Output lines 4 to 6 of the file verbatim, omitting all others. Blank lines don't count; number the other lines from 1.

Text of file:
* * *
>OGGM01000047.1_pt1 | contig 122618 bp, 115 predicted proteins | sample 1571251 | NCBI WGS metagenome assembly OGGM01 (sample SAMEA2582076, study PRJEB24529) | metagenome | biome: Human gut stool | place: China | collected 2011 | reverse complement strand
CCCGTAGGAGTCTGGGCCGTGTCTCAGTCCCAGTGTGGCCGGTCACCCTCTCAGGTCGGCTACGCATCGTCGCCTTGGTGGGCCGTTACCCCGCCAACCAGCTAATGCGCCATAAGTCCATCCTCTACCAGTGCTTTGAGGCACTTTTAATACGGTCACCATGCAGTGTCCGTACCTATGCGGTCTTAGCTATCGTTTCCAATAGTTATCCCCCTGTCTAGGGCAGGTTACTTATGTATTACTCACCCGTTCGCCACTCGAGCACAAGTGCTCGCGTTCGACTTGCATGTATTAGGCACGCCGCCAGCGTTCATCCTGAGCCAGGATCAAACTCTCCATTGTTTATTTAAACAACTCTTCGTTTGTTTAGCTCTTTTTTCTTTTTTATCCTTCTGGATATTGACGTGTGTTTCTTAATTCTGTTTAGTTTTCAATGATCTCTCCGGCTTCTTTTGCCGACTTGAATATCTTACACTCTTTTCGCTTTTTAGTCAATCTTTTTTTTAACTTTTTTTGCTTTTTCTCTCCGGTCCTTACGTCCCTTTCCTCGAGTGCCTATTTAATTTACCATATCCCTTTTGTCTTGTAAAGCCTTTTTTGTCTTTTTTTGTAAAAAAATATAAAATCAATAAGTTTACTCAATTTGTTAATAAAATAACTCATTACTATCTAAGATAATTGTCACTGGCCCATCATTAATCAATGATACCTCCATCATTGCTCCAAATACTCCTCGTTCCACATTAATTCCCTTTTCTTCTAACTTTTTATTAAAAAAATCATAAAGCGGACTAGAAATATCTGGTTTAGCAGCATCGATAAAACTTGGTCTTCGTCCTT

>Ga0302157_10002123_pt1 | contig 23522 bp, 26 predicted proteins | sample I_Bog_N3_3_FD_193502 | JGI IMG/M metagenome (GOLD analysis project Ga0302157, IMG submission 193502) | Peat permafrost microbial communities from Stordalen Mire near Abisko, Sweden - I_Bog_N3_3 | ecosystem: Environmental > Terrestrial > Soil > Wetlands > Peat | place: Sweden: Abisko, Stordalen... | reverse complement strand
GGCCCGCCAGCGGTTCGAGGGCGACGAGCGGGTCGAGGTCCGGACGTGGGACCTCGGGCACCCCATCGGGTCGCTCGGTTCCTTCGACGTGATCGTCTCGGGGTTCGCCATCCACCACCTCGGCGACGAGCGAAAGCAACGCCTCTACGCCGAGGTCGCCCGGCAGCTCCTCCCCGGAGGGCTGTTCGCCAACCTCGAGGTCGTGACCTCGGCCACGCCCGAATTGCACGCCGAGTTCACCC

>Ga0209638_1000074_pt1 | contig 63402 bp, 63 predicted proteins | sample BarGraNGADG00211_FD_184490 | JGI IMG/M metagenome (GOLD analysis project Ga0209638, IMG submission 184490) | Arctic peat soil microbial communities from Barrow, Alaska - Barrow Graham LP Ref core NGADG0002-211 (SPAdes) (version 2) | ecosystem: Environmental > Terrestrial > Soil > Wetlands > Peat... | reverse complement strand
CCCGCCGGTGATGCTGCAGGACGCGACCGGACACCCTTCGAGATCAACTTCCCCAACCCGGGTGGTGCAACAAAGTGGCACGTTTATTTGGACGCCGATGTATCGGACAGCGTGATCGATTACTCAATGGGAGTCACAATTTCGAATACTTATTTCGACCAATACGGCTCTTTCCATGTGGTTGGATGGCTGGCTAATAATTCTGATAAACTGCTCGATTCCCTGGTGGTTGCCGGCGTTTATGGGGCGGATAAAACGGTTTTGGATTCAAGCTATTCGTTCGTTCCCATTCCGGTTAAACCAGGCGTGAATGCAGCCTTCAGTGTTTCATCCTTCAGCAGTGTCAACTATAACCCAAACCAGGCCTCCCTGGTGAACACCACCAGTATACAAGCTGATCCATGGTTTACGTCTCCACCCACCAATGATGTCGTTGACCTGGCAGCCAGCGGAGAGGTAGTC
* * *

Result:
GGCCCGCCAGCGGTTCGAGGGCGACGAGCGGGTCGAGGTCCGGACGTGGGACCTCGGGCACCCCATCGGGTCGCTCGGTTCCTTCGACGTGATCGTCTCGGGGTTCGCCATCCACCACCTCGGCGACGAGCGAAAGCAACGCCTCTACGCCGAGGTCGCCCGGCAGCTCCTCCCCGGAGGGCTGTTCGCCAACCTCGAGGTCGTGACCTCGGCCACGCCCGAATTGCACGCCGAGTTCACCC

>Ga0209638_1000074_pt1 | contig 63402 bp, 63 predicted proteins | sample BarGraNGADG00211_FD_184490 | JGI IMG/M metagenome (GOLD analysis project Ga0209638, IMG submission 184490) | Arctic peat soil microbial communities from Barrow, Alaska - Barrow Graham LP Ref core NGADG0002-211 (SPAdes) (version 2) | ecosystem: Environmental > Terrestrial > Soil > Wetlands > Peat... | reverse complement strand
CCCGCCGGTGATGCTGCAGGACGCGACCGGACACCCTTCGAGATCAACTTCCCCAACCCGGGTGGTGCAACAAAGTGGCACGTTTATTTGGACGCCGATGTATCGGACAGCGTGATCGATTACTCAATGGGAGTCACAATTTCGAATACTTATTTCGACCAATACGGCTCTTTCCATGTGGTTGGATGGCTGGCTAATAATTCTGATAAACTGCTCGATTCCCTGGTGGTTGCCGGCGTTTATGGGGCGGATAAAACGGTTTTGGATTCAAGCTATTCGTTCGTTCCCATTCCGGTTAAACCAGGCGTGAATGCAGCCTTCAGTGTTTCATCCTTCAGCAGTGTCAACTATAACCCAAACCAGGCCTCCCTGGTGAACACCACCAGTATACAAGCTGATCCATGGTTTACGTCTCCACCCACCAATGATGTCGTTGACCTGGCAGCCAGCGGAGAGGTAGTC